Tuesday, October 30, 2012

Writing Articles: Putting It All Together

You've gathered your research, interviewed a knowledgeable person if appropriate, and scribbled lots of other notes. You want to now merge all this material into an article - but how do you do it?

You can have three approaches:

· Just start writing, in whatever order appeals, and fix it all up later

· Use the outline you've already written, and follow it closely. (If you haven't already written an outline, you can create one at this stage).

· A combination of the two.

The third option I have here may seem strange. After all - if you've written an outline, why would you want to write as if you don't?

I personally find the third option can work well. I like outlines, but I don't usually have an outline that is so thorough it leaves no room for a freer approach within each section. Outlines also may get changed from when they are first written, because you find new information, or an interviewee tells you unexpected but relevant news or opinions.

Here are some guidelines for getting all your notes ready to put into a suitable piece of writing:

· Assemble the information, (including quotes, comments, opinions, and facts) into sections. If you've got your information on your computer, (as most people do these days), then create a new document, and copy and paste - rather than move - information into each section. You'll probably only want 3 - 5 sections. Be sure to keep your original notes for reference.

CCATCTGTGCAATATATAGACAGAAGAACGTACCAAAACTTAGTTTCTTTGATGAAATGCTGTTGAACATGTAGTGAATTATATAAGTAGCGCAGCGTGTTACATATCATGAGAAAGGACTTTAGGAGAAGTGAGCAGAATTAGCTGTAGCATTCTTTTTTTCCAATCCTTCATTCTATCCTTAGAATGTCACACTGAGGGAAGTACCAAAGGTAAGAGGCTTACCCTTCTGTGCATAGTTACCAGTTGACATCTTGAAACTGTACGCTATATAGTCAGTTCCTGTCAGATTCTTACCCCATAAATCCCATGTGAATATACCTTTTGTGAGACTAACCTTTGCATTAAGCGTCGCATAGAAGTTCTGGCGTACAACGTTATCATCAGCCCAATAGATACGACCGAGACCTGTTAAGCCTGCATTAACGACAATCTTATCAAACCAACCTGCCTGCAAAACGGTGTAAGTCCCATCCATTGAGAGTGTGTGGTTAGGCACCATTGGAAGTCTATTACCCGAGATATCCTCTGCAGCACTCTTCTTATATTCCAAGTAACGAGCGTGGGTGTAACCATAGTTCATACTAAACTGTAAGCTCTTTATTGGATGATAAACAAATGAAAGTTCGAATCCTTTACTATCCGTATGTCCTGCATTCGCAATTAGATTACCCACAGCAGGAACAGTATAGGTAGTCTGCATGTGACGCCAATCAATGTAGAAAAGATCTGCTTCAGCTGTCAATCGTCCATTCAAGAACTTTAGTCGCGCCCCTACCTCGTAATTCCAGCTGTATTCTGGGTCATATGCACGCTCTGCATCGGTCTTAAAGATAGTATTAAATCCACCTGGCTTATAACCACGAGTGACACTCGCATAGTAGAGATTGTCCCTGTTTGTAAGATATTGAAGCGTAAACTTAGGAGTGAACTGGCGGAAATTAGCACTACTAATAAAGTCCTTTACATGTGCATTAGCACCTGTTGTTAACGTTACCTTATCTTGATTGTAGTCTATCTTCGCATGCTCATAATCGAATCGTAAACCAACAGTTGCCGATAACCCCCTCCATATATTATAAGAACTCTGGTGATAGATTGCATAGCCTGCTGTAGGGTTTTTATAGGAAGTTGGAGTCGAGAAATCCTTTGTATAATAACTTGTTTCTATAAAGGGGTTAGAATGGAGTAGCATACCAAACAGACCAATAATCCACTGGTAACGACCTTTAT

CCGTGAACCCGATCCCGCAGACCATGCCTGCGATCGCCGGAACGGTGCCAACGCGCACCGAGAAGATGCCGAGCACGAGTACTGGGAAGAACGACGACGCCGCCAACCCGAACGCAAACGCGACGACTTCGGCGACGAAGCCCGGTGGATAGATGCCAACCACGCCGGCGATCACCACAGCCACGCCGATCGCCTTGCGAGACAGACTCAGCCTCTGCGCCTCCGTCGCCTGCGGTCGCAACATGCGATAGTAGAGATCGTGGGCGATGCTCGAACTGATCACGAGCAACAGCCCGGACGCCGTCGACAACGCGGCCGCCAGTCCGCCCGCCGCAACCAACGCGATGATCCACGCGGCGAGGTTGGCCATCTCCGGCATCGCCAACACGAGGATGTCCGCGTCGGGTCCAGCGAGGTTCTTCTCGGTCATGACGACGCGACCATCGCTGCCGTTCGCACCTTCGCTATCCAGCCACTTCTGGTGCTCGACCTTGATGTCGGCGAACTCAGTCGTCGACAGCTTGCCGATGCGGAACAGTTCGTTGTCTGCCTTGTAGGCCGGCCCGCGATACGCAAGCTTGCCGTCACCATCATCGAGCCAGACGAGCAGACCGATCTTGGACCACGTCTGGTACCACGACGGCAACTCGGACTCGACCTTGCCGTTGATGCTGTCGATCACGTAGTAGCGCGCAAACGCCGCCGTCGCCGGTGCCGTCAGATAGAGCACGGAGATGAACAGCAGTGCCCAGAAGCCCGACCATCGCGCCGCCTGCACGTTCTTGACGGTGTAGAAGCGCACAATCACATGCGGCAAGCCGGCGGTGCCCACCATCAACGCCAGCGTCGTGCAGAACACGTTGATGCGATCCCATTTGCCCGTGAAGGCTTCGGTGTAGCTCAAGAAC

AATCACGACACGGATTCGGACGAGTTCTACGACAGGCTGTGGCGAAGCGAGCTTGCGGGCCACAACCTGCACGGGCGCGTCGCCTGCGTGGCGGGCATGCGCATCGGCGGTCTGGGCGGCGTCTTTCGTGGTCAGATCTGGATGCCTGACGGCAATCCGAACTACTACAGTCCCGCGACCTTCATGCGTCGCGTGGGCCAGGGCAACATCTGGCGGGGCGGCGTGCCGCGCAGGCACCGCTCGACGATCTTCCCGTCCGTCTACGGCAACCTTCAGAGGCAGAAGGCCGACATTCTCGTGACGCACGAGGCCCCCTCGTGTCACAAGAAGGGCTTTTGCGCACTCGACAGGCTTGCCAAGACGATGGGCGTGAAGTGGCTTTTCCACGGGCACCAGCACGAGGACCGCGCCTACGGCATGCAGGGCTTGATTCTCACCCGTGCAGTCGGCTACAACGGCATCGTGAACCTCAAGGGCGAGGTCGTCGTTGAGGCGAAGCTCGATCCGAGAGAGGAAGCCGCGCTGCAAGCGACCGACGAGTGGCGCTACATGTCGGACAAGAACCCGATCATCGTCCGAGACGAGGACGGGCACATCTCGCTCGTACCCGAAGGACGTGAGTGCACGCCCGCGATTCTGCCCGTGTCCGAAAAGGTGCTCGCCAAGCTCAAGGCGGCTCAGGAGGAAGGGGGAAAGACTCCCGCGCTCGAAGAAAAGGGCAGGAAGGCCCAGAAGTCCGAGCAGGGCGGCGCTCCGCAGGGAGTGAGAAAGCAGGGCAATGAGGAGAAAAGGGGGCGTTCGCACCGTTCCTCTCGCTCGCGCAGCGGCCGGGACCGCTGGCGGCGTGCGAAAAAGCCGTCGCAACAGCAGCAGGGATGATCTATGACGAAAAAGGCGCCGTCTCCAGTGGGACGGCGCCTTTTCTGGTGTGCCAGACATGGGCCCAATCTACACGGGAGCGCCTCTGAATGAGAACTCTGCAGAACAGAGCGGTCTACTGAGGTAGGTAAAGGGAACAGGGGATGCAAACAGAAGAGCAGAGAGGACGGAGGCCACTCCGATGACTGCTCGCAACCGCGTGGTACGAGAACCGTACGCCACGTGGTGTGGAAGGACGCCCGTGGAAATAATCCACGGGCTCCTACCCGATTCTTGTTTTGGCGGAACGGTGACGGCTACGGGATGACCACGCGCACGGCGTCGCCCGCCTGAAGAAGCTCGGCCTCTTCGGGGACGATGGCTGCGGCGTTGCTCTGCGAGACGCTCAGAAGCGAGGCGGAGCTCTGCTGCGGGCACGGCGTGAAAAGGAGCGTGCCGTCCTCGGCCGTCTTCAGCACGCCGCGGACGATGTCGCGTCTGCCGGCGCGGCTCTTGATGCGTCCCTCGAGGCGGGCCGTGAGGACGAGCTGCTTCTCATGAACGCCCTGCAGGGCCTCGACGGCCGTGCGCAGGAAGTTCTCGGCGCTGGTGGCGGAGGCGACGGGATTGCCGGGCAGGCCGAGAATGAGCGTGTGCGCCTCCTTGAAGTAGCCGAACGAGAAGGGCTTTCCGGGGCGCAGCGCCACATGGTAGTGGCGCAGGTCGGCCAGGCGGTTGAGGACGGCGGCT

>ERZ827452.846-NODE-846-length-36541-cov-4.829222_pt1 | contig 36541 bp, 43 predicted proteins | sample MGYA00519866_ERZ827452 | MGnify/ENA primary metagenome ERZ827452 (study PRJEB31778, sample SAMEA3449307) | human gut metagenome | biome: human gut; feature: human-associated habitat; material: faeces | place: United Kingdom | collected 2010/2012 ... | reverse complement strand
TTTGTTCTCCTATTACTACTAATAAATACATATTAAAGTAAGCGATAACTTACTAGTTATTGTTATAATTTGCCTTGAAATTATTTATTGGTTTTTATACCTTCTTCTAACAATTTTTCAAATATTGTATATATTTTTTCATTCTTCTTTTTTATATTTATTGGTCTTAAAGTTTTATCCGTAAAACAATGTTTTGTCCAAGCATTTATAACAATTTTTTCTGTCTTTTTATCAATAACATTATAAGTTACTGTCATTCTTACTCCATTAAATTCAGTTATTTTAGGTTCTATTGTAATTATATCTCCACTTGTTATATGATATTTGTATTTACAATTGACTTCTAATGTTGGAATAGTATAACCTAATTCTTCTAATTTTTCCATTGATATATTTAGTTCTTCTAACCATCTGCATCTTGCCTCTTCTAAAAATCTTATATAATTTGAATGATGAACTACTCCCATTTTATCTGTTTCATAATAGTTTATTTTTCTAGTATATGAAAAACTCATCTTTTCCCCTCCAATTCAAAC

· Within each section, further break down the information into as many sections as are needed to fit it all; though again, 3 -5 is probably a good guideline. The desired length of your article, editorial requirements and the amount of information for each section will determine how much you do here.

· Rearrange the information into sensible order; realising that you'll also need to re-check this order in the editing stage.

Start writing. Here's where you can and should do some freer writing, because you really don't want your article to sound like a list of facts. In order to get good, conversational and easily read text, you want to step back from the facts a bit, and write them in your own words.

Quotes should be left alone where they are concise and appropriate. However, if they are long - and especially if they are filled with incomplete sentences, repeated phrases, or the inevitable 'ums' and 'ahs' - they're going to need some editing.

I usually find I need to do several drafts of the article at this stage, depending on how long it is and how familiar I am with the information.

Each time I look at the draft, and especially for the final check, I also consider how well it flows. Does the information lead logically and seamlessly from one section to the next? If you find it difficult to 'see the wood for the trees', try using Print Preview (or similar) on your computer word program, as it enables you to see several pages at once. Although the writing is much smaller as a result, it will better enable you to take a wider view of the overall article.

When you've done your final edits for writing quality, and checked your facts are right, you're good to go.

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